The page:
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Uber riders beware: Drivers increasingly accused of 'vomit fraud

A new "vomit fraud" scam by some Uber drivers has customers on high alert. (Robyn Beck/AFP/Getty Images)

It's no secret that Uber drivers often transport passengers who have had too much to drink, and with that drivers can expect the occasional guest to spill something (or worse) in their vehicle.

But in such instances, the drivers can demand a significant upcharge — typically anywhere from $80 to $150 — from the client after drop-off; and it's causing a number of Uber drivers to now be accused of what's been called vomit fraud.

Yuck. What's the scam?

A number of Uber customers told the el Nuevo Herald that they'd been scammed by drivers who claimed the passengers had puked while being driven, and even provided pictures of the vehicle's soiled interior as "evidence," but the accusations were completely false.

Even one el Nuevo reporter had the same thing happen to her, only worse: She had ordered an Uber ride to an airport, and not only did the driver never show, the journalist was slapped with a $16 charge for the trip (which never occurred), another $6 cancellation charge, plus a $150 cleanup fee.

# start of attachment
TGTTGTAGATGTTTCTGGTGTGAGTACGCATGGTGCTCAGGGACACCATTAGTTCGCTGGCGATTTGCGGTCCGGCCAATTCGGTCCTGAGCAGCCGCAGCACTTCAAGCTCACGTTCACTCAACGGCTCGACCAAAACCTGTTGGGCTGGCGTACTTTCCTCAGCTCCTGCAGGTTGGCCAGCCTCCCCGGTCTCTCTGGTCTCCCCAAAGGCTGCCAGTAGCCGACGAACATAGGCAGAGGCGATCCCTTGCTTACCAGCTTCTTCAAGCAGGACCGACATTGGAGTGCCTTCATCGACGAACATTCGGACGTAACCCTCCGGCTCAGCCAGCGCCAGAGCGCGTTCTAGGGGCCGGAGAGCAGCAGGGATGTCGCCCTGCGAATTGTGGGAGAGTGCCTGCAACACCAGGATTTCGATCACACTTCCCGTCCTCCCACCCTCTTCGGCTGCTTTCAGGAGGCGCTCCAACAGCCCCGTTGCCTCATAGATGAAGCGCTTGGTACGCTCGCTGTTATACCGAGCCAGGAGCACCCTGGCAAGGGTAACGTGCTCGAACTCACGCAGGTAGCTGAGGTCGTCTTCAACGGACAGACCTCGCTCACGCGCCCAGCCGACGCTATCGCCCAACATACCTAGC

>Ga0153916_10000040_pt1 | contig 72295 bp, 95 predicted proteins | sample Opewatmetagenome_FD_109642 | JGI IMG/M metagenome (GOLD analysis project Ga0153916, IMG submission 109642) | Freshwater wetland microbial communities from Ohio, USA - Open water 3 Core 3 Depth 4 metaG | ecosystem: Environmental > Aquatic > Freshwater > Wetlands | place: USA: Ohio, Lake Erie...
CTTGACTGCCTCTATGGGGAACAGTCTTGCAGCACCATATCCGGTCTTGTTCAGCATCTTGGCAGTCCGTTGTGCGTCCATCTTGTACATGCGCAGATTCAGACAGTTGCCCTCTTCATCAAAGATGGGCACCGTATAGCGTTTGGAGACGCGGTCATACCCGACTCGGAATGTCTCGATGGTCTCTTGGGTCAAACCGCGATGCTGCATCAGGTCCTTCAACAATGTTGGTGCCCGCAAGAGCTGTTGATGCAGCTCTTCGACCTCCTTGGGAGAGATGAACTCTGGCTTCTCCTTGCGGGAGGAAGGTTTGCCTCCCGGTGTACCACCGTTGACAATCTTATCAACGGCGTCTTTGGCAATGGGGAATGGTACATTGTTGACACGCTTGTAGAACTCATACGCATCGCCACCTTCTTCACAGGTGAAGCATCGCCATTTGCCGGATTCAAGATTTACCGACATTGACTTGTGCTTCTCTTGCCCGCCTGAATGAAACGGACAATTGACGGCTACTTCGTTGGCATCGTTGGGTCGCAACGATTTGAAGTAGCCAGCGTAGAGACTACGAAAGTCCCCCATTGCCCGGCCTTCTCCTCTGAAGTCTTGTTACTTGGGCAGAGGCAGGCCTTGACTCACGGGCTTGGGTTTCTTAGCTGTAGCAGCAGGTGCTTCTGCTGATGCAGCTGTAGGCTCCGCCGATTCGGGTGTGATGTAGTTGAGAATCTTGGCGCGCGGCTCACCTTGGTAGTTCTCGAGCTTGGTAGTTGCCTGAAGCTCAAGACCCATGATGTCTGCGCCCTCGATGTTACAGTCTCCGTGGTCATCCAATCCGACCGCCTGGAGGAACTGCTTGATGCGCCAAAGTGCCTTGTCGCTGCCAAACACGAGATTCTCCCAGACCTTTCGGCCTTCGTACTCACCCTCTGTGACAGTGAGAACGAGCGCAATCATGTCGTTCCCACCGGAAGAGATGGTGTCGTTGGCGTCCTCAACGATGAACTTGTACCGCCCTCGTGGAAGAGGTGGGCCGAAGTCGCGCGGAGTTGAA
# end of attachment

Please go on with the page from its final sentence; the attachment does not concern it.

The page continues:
In each instance, victims of the vomit scam say Uber has initially defended their drivers, but gave in after several emails and insistence by the accused.

Andrea Perez explained that after she received one of the unexpected puke fees, she "immediately contacted Uber through the app. I told them that I was alone, sober, that I was not carrying any drinks and that it was impossible for me to have caused that damage.

"But every new email from Uber came from a different representative and always favored the driver."

When the el Nuevo reporter complained to the company, Uber sent her two pictures of what appeared to be throw-up in the seat of a vehicle — but again, she had never been in the vehicle of the driver who accused her.

What does Uber have to say about it?

Uber officials insist that a "vast majority" of cleaning fees charged by drivers were legitimate, stating that "with 15 million trips a day, Uber is unfortunately not immune to these types of incidents."

But in an interview with CBS Miami last year, vomit fraud victim Crystal Drake suggested: "My advice for other people would be to take a video when you get out of your Uber."

One last thing…
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